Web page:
Origami Engine: Three new digital magazines experiment with the new publishing platform
EXD MAG, The Unlimited and LUZ showcase the experimental side of the tablet publishing platform
The new digital publishing platform Origami Engine appears to be attracting digital publishing wanting to experiment with the platform – at least if three new apps are an example of what will be produced using the platform.
What the three apps share in common are an experimental approach to design, large file sizes and slow downloads – surely a sign that, at least on this new digital platform, not everything has been worked out just yet.
EXD MAG is the most radical in its design concept, as it should be as the app provides a showcase for some of the exhibits to be seen at EXD’13 Biennale, an event held in Lisbon from November 1 through December 22.
“EXD MAG is a publication that provides an in-depth view of the contents of the EXD’13 Biennale,” the app description states. “It is an interactive experience that offers detailed information about the conceptual framework of the theme of the Biennale – NO BORDERS – and the specific exhibitions, open talks, conferences, urban interventions and tangent projects. Furthermore, it is an essential guide that contains a plethora of useful information, maps and profiles of the many international participants that make up the fabric of the Biennale.”
The app itself is free to access, and the file size weighs in a 262 MB. Of the three apps it is actually the smallest.
I’m not sure how successful I felt the app ended up being – is the navigation too unorthodox? With any showcase for experimental and innovative design one should expect things to be a bit different from other digital publications, so I am sure the reader who is attracted to the app will be very open to whatever approach is taken.
The Unlimited Magazine looks and feels slightly more traditional – but only slightly. Like EXD MAG, the app is designed mostly in landscape, though text articles use portrait. The app description states that issue #5 can be downloaded free for a “limited time” but that time has passed and I was still able to access the issue free of charge.
The issue inside the app weighs in at 426 MB and downloads at about the same speed as the previous app – that is, slowly.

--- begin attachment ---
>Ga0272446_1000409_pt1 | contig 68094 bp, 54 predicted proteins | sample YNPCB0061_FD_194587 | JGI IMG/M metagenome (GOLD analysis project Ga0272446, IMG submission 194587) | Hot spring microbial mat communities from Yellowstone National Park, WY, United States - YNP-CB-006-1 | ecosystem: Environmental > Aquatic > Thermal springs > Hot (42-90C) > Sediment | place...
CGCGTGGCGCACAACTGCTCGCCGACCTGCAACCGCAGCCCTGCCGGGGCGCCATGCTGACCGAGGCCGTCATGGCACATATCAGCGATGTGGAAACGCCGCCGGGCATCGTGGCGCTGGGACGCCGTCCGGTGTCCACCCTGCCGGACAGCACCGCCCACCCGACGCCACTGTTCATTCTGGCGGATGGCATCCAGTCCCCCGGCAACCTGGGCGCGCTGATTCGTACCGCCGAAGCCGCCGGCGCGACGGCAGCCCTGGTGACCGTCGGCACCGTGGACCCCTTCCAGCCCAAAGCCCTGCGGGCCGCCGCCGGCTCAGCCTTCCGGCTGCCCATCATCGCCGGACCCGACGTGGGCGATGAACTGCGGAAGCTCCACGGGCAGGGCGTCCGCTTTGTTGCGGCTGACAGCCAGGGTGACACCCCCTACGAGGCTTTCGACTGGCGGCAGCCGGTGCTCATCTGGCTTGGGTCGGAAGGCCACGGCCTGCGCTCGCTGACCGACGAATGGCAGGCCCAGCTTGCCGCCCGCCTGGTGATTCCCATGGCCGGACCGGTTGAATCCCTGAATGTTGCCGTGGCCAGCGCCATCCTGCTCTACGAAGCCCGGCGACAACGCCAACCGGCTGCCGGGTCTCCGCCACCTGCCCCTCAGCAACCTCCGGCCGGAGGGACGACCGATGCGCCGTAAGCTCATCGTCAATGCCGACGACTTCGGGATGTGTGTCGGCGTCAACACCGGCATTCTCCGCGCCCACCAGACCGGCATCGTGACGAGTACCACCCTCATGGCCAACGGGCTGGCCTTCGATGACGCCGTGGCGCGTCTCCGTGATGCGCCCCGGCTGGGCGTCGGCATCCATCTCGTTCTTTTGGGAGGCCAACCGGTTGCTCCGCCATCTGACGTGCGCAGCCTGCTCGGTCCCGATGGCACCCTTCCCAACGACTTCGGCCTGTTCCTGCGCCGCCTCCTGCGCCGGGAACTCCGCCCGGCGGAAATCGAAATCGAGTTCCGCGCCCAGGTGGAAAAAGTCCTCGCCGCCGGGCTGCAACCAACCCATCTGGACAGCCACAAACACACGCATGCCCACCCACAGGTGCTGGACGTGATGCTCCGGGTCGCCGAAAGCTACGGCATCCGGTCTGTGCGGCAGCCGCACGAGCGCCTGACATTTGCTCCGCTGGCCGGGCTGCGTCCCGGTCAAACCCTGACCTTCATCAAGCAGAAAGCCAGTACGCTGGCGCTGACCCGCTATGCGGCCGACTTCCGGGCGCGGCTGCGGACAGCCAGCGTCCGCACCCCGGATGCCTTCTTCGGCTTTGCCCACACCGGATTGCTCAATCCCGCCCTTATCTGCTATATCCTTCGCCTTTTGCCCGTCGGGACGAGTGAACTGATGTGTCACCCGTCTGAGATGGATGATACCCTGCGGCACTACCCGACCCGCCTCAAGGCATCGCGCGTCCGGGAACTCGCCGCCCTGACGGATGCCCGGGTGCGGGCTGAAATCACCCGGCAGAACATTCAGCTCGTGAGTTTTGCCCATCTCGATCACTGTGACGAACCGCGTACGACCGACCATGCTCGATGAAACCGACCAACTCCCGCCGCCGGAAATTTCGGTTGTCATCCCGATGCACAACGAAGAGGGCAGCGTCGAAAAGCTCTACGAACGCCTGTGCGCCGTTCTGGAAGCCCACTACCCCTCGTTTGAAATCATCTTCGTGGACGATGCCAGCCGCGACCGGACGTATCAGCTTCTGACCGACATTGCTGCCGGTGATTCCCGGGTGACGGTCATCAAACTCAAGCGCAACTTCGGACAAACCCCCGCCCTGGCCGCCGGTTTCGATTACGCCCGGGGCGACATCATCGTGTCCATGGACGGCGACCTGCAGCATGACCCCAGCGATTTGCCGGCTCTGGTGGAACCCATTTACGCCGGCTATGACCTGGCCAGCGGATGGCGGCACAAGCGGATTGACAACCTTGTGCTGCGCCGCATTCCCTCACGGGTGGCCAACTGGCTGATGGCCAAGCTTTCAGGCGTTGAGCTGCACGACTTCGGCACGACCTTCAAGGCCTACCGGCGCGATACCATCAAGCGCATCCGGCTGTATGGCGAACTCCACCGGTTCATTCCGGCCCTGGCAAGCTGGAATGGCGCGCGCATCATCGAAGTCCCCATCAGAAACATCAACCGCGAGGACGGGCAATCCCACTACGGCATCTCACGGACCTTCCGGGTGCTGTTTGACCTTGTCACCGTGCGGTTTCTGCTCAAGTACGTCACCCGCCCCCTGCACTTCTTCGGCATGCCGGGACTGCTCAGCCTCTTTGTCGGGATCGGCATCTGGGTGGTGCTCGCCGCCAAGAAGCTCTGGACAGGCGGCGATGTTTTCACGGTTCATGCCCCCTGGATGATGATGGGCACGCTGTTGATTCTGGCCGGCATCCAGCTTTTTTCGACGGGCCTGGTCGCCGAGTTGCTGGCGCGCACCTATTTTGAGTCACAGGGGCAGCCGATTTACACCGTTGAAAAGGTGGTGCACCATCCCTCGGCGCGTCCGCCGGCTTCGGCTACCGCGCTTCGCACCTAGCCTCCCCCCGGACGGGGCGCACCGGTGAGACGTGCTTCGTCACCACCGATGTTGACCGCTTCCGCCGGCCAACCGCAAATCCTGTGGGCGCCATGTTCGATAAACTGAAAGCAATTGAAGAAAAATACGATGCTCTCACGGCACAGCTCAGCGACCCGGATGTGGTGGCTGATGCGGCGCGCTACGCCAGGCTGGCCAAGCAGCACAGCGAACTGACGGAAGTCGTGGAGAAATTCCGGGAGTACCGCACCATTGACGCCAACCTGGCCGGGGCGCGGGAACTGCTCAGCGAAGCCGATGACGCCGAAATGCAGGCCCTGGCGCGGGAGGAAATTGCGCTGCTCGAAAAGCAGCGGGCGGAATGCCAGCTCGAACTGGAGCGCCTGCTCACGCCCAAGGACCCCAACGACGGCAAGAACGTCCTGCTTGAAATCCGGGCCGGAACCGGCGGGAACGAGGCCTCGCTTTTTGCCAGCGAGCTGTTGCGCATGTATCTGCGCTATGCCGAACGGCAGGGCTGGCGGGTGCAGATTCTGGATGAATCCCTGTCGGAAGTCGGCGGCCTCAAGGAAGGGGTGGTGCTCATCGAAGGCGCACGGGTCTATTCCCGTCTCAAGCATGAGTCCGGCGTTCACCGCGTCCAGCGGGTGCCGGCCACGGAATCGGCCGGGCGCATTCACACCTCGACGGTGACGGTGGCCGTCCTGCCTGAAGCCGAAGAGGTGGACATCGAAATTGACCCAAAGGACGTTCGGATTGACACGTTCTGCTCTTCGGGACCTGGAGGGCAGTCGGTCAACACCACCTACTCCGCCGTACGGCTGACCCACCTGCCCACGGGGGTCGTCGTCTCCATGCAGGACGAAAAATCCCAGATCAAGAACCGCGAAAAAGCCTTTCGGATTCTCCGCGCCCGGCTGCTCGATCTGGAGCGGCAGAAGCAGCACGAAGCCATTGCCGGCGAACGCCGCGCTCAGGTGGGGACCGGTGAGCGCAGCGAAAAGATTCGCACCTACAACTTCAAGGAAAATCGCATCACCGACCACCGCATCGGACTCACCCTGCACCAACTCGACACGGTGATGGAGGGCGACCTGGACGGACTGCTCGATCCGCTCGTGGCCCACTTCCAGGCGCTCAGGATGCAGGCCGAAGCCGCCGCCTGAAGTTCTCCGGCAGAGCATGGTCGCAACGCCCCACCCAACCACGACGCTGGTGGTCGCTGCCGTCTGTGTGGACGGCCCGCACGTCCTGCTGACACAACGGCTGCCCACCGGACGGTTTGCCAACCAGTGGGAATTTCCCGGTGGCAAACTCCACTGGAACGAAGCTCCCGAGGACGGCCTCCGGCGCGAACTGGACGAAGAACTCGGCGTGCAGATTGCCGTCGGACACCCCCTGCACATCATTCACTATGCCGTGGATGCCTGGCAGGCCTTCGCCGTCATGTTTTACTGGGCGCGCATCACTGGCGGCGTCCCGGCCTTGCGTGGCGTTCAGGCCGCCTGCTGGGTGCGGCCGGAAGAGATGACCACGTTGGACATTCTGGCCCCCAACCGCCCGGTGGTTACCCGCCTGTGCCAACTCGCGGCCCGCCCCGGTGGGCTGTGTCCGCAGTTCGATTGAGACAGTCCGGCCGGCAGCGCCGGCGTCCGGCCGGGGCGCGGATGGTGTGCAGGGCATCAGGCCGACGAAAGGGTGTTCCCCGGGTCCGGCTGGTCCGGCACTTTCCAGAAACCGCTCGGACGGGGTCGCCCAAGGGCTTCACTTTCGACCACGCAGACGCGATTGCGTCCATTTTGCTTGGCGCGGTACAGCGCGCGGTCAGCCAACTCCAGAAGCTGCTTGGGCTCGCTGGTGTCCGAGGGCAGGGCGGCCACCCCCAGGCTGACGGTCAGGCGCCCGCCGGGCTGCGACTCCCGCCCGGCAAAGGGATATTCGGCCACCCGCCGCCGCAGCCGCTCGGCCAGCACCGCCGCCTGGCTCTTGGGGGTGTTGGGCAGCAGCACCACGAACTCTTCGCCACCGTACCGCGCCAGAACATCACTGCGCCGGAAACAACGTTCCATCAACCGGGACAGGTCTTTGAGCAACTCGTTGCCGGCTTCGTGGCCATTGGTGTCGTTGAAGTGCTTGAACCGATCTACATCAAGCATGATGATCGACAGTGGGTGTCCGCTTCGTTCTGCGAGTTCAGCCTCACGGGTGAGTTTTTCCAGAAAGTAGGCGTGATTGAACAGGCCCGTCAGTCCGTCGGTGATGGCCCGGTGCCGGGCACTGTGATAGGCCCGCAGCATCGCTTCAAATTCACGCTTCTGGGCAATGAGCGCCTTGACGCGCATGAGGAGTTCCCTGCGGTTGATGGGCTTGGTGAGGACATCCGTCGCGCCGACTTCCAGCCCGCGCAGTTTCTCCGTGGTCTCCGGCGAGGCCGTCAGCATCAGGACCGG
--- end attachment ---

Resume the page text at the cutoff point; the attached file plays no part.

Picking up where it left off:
The app is filled with moving images, animation and the like, which accounts for its size. Navigation is also a bit different as the reader must return and again and again to the contents page in order to access the next article. This allows each article to appear as a little unit, but does prevent the reader from moving smoothly through the issue.
LUZ, the third app here, is a monster. The Newsstand app presents an interactive magazine about culture, energy, sustainability and science, according to the app description – and like the other three, can currently be downloaded for free.
One might want to set aside quite a long time to download though, as the issue weighs in at 1.138 GB, but far the largest file size I’ve encountered in a digital magazine (I’ve downloaded eBooks this size, but never a magazine).
The problem with files this size is simply that readers don’t want them staying on their tablets for long. Someone with a 16 GB iPad already has storage issues long before encountering a monster such as this new digital title.
The app was developed by Regras Do Vento for EDP, Energias de Portugal, the electricity and gas company.
The digital issue, despite its size, is at its heart the most conventional. In some ways, if one stripped out much of the animation and audio, one might think this is a fairly standard magazine.
But one can’t ignore the animation work here, it is quite a tour-de-force.
Another thing that all three new apps is a decision to go with predominantly landscape layouts. Many talented designers I have spoken to say they prefer the orientation for digital products designed specifically for the iPad. I agree, but only to a point. If one designs for the iPad and chooses landscape, is this still the right choice for the iPad mini, a tablet that feels a little more like a Kindle eReader than does the larger sized model? I don’t know. But it does present a bit of a dilemma when one decides to expand the reach of the digital publication to Google Play and Amazon.com.
For print magazine publishers who are just now moving into digital magazines, or are moving from a replica edition to an interactive one, it is hard to say if these new apps will inspire your designers, or intimidate them. But as the apps are free, they are definitely worth reviewing and studying – especially if you are considering adopting the Origami Engine as your platform of choice. One can certainly see why the company recently sent our an email to those on its list highlighting these apps.